Taste matters : why we like the foods we do / John Prescott.
By: Prescott, John, �d 1954-1.Material type: BookPublisher: London : Reaktion books, 2012Description: 208 p. : ill. ; 23 cm.ISBN: 9781861899149; 1861899149.Subject(s): Food preferences | Taste | Food habits -- Psychological aspects | Nutrition -- Psychological aspects
|Item type||Current location||Call number||Status||Date due||Barcode|
|Book||Main Library Open Shelf Collection||TX357.P84 2012 (Browse shelf)||Available||1000081767|
Browsing Main Library Shelves , Shelving location: Open Shelf Collection Close shelf browser
|TX355.H288 2008 Food bites :||TX357.F647 Food, people and society :||TX357.K58 2008 Food and culture /||TX357.P84 2012 Taste matters :||TX360.M35.N38 2013 Malaysian dietary guidelines for children and adolescents /||TX360.M35.N38 2013 Malaysian dietary guidelines for children and adolescents /||TX360.M35 .T44 2015 Malaysian diet :|
Includes bibliographical references (p. 189-203) and index.0
Foreword / by Heston Blumenthal -- Preface : brussels sprouts and ice cream -- Taste sensations -- We eat what we like -- We like what we eat -- Learning to like -- Too much of a good thing -- Consuming passions -- Just disgusting -- You eat what you are -- Diner in a strange land -- Future taste : art and science -- Beyond survival : uncoupling taste and nutrition -- Palatability and the energy crisis.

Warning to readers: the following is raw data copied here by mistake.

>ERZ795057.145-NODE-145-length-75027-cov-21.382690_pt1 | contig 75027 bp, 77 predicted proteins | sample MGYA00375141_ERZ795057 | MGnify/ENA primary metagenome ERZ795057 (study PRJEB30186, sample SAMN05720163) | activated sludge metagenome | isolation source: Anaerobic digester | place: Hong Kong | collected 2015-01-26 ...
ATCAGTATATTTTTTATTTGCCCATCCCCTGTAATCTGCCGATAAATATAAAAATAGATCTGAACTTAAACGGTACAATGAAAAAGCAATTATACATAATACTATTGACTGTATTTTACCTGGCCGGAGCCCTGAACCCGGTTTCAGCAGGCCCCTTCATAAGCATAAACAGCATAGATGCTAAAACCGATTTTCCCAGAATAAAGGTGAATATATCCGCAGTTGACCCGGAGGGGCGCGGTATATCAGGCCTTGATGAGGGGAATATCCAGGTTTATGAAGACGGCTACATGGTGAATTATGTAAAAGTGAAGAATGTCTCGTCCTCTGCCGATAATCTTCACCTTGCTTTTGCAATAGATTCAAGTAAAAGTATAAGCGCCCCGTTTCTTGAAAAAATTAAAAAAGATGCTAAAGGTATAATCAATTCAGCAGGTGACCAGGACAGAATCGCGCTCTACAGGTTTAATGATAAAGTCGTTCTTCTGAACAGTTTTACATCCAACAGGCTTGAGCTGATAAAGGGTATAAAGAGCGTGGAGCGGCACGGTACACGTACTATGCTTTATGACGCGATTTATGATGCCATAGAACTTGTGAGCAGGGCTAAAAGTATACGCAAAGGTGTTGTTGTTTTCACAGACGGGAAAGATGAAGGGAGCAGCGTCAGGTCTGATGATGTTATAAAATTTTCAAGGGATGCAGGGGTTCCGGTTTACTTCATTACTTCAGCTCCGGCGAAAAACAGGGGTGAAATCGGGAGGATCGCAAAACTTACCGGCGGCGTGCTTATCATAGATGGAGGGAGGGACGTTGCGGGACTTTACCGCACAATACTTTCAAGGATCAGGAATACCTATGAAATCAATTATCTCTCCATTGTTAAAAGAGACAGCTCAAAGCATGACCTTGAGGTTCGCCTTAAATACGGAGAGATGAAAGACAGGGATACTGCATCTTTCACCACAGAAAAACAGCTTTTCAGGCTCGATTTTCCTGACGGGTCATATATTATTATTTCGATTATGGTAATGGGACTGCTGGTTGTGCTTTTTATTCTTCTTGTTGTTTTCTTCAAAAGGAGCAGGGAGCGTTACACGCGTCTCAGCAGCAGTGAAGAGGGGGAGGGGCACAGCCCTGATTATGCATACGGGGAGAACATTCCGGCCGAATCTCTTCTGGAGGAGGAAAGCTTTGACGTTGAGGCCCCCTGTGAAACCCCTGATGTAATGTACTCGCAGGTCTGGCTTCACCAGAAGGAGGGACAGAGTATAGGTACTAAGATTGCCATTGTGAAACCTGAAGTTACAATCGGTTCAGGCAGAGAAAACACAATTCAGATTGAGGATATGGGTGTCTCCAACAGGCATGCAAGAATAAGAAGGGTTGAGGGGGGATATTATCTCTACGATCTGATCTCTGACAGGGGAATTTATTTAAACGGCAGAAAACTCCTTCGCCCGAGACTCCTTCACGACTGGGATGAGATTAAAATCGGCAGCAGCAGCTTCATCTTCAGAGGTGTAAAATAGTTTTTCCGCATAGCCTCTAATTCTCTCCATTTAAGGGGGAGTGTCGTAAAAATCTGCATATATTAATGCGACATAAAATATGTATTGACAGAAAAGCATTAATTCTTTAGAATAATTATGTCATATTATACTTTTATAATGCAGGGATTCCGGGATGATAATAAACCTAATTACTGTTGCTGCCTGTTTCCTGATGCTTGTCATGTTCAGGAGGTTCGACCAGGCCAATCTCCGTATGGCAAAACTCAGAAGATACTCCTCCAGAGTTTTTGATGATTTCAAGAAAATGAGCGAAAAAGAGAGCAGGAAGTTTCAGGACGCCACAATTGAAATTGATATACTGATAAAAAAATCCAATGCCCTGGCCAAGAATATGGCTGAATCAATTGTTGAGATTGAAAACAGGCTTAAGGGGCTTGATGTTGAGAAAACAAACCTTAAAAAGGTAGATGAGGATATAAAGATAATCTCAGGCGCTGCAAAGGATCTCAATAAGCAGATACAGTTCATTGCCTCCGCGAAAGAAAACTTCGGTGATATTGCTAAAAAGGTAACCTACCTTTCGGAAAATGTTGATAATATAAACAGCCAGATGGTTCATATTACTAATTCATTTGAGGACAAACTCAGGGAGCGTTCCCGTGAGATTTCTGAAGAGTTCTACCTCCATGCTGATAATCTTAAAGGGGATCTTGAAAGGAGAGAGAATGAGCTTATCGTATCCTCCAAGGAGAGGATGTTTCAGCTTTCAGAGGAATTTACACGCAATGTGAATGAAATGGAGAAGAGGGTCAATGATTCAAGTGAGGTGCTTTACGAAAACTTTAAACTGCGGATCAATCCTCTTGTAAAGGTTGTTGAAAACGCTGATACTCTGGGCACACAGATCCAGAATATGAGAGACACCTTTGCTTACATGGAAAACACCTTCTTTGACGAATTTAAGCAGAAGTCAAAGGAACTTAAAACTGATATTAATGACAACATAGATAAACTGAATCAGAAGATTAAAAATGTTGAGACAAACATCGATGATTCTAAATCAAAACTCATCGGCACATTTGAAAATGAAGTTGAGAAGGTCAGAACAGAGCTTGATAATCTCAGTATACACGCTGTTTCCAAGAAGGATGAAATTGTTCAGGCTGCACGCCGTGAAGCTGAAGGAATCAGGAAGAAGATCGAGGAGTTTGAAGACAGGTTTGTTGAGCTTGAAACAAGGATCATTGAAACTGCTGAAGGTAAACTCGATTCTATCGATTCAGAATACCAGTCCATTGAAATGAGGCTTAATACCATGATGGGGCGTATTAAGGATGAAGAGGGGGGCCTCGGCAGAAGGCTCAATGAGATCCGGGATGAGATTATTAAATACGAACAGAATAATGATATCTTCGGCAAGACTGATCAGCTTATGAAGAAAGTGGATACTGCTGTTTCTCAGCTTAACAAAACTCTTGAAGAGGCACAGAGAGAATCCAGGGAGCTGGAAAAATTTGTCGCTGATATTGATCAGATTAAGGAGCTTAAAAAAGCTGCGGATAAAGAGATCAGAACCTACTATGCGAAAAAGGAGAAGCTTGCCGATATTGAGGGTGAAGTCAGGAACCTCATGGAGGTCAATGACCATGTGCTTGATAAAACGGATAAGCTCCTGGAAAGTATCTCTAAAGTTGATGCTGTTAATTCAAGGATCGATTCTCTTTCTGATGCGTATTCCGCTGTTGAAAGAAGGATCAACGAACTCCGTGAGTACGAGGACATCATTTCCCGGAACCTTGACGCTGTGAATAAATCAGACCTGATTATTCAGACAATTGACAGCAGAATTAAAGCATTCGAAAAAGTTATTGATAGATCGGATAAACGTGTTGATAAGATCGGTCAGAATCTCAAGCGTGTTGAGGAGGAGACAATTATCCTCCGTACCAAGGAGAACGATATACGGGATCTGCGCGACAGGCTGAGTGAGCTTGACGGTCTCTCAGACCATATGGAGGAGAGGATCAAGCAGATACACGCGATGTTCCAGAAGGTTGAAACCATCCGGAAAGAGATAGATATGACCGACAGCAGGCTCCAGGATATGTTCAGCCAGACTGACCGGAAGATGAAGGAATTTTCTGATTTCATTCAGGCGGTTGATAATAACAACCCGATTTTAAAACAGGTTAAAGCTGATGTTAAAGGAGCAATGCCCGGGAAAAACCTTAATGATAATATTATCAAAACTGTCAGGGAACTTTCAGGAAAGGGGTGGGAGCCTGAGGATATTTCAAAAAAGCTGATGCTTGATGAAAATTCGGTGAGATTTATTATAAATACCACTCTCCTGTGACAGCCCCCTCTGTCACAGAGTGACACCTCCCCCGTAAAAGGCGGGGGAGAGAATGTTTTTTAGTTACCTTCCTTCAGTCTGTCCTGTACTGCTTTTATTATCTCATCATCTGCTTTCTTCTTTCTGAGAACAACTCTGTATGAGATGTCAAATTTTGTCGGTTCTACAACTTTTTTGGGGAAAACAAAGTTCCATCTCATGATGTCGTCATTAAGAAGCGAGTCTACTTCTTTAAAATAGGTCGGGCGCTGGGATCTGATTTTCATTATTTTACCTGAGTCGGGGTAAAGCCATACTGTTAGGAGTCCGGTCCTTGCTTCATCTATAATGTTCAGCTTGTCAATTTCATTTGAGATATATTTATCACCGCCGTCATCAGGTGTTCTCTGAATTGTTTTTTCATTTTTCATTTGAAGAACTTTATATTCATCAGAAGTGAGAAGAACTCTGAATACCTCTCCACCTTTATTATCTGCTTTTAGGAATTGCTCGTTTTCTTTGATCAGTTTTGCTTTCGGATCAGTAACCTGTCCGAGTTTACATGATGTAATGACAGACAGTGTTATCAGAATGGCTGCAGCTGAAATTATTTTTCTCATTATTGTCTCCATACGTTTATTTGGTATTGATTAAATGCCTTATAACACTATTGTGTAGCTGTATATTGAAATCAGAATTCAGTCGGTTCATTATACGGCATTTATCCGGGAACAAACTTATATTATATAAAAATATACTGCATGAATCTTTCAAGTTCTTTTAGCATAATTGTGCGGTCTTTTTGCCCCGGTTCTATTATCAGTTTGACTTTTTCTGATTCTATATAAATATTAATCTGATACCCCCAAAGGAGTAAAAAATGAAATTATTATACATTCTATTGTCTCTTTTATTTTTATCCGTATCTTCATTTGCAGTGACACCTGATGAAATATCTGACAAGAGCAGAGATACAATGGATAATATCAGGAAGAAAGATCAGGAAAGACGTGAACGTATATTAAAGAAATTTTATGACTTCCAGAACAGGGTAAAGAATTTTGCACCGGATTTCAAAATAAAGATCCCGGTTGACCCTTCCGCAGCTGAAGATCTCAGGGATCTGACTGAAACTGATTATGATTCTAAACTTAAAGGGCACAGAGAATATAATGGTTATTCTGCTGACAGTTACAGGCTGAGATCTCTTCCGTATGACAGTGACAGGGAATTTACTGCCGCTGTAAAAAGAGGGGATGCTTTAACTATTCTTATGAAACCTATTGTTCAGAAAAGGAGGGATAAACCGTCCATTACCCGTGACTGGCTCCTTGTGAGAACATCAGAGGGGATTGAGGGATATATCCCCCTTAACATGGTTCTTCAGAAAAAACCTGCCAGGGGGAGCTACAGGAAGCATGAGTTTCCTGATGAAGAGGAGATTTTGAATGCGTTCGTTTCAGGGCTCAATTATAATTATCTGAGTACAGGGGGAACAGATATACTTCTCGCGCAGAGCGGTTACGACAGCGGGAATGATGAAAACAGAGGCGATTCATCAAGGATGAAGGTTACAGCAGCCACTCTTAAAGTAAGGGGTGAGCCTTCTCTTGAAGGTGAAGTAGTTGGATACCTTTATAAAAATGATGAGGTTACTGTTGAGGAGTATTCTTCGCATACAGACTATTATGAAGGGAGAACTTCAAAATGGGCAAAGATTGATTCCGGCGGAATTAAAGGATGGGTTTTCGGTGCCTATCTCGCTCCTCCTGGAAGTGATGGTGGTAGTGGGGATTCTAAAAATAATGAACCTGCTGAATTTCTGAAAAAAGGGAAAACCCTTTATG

The human tongue has somewhere up to eight thousand taste buds to inform us when something is sweet, salty, sour, or bitter. Tastes differ from one region to the next, but why is it that some people think maple syrup is too sweet, while others cannot get enough? John Prescott tackles this conundrum, exploring why we eat and seek out the foods that we do. Prescott surveys the many factors that affect taste, including genetic inheritance, maternal diet, cultural traditions, and physiological influences. He also delves into what happens when we eat for pleasure instead of nutrition, paying particularly attention to affluent Western societies. As obesity and high blood pressure are on the rise along with a number of other health issues, changes in the modern diet are very much to blame, and Prescott seeks to answer the question of why and how our tastes often lead us to eat foods that are not the best for our health. --Cf. Amazon.com.1
Jos Hermans (Belanda); 1 Sumbangan; 20151215.
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